[QUOTE=tron_;1366659]. . . engineering is all mathematics but I feel like since it is so application based, there is little room for creativity since many places in private industry do not pioneer products, but simply make widgets to supply to the next tier of company. . . . QUOTE]
A good school can make an engineer of a capable student. Such engineers are an essential cog in industry. There is also a need for a different type of engineer: one who is a born, not merely trained, engineer such as Leonardo da Vinci, Benjamin Franklin, John M. Browning, Thomas Edison, the Wright Brothers, etc. We used to see this in small town mechanics. Before the days of factory trained specialists, these unsung geniuses tackled almost any repair job. Often they saw a need for something unavailable on the market, and engineered and built it. It may seem to an outsider that the repairman had a simpler task than the engineer. This is true to some extent. However, a born repairman had the ability to recognize what a perhaps unfamiliar device was intended to do, and to analyze what it failed to do, and to create a solution, and to fabricate repair parts. The modern mechanic relies more on computer diagnostics and a supply of factory replacement parts instead of that special intellect of a born repairman/engineer.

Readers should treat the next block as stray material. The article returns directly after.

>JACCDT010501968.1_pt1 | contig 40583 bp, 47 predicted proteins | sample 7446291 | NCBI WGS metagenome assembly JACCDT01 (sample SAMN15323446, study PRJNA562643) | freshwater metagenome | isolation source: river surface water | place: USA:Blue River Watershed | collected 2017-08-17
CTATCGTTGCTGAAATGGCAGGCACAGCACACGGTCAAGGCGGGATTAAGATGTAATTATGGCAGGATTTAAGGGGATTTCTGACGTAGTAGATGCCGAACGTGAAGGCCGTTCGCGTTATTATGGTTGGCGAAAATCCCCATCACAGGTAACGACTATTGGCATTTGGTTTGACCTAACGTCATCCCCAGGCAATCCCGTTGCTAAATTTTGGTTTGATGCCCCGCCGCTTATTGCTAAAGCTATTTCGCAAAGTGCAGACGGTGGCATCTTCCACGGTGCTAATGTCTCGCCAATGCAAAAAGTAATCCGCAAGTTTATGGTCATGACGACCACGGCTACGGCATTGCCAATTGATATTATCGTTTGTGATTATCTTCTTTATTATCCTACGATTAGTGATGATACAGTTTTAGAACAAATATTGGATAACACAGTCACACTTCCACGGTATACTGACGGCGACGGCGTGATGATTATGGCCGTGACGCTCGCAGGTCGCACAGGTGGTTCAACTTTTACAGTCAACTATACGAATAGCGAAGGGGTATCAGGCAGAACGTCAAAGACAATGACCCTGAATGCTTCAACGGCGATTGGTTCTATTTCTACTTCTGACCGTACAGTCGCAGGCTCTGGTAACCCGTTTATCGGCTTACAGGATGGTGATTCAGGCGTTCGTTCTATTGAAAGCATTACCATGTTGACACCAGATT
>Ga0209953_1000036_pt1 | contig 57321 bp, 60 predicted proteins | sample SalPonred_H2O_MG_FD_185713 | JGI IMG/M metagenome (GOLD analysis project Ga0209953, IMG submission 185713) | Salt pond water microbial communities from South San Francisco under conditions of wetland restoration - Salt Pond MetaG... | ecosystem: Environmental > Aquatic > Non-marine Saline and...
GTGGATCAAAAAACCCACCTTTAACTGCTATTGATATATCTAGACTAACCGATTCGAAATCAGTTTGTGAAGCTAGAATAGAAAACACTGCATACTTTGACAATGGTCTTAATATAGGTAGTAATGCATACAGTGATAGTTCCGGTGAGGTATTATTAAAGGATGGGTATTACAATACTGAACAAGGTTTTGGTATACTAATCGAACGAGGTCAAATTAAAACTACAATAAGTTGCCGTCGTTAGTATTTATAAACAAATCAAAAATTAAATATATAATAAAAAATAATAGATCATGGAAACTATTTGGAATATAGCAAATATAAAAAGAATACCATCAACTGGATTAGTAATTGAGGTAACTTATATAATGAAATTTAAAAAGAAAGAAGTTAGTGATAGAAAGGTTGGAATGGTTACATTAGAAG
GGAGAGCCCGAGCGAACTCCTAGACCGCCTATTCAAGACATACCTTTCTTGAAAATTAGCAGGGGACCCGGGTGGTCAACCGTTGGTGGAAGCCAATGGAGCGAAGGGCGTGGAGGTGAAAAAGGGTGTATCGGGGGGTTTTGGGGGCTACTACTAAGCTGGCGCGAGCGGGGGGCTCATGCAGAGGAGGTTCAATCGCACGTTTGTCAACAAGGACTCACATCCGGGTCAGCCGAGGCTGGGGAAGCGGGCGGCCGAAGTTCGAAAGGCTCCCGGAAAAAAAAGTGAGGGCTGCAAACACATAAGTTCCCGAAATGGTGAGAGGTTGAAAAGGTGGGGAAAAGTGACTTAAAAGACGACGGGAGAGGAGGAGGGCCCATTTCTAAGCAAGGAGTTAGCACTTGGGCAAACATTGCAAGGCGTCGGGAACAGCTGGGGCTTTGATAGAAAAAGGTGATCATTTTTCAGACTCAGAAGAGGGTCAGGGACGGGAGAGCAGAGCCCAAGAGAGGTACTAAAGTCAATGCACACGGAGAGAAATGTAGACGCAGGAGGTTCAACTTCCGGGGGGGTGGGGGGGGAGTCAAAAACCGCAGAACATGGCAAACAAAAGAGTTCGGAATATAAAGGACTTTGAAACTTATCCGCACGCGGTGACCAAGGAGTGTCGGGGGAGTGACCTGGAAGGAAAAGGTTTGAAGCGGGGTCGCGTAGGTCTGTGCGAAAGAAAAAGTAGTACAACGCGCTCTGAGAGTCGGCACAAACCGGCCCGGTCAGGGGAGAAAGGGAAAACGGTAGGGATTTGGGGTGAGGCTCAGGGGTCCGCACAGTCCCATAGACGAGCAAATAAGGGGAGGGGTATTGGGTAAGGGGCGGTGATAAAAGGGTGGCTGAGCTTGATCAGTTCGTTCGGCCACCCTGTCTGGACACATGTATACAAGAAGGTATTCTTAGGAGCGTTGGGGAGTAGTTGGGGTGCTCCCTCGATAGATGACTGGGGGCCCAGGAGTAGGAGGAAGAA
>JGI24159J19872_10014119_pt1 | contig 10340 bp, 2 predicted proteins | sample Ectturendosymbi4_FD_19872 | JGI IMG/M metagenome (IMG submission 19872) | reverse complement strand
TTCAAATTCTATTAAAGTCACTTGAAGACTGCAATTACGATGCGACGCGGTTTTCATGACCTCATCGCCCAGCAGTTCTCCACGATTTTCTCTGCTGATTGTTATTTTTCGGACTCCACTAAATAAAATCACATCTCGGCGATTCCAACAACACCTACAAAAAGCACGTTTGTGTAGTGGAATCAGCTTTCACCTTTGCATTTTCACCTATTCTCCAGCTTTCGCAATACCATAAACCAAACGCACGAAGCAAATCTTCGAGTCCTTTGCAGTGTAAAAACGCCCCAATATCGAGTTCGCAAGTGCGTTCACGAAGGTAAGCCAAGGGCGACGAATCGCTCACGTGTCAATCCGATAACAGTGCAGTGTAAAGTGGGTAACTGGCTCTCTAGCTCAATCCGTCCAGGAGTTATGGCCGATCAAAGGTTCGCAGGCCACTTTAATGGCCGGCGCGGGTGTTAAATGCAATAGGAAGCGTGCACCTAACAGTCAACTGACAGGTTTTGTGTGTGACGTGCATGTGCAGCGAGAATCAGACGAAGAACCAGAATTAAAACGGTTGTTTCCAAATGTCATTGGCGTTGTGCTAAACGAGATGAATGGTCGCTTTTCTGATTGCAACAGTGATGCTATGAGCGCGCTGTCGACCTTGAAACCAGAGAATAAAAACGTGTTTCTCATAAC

During a career in electronics repair, I had to work around the problems caused by a few inept engineers. I certainly couldn't have done their job, and they obviously didn't understand mine. A horrible example is the modern automobile. Engineers have made them safe, durable, and somewhat more efficient than the cars of many decades ago. Today's spark plugs may last 100,000 miles, but can require an engine to be partly removed for replacement. Regaping or replacing spark plugs was once a routine job that many drivers could easily do every 10,000 miles or so. Over the lifetime of an old car it required less effort and money than just one replacement in today's cars. Ah, progress!
Last edited by Jim Jones; 07-14-2012 at 10:52 AM. Click to view previous post history.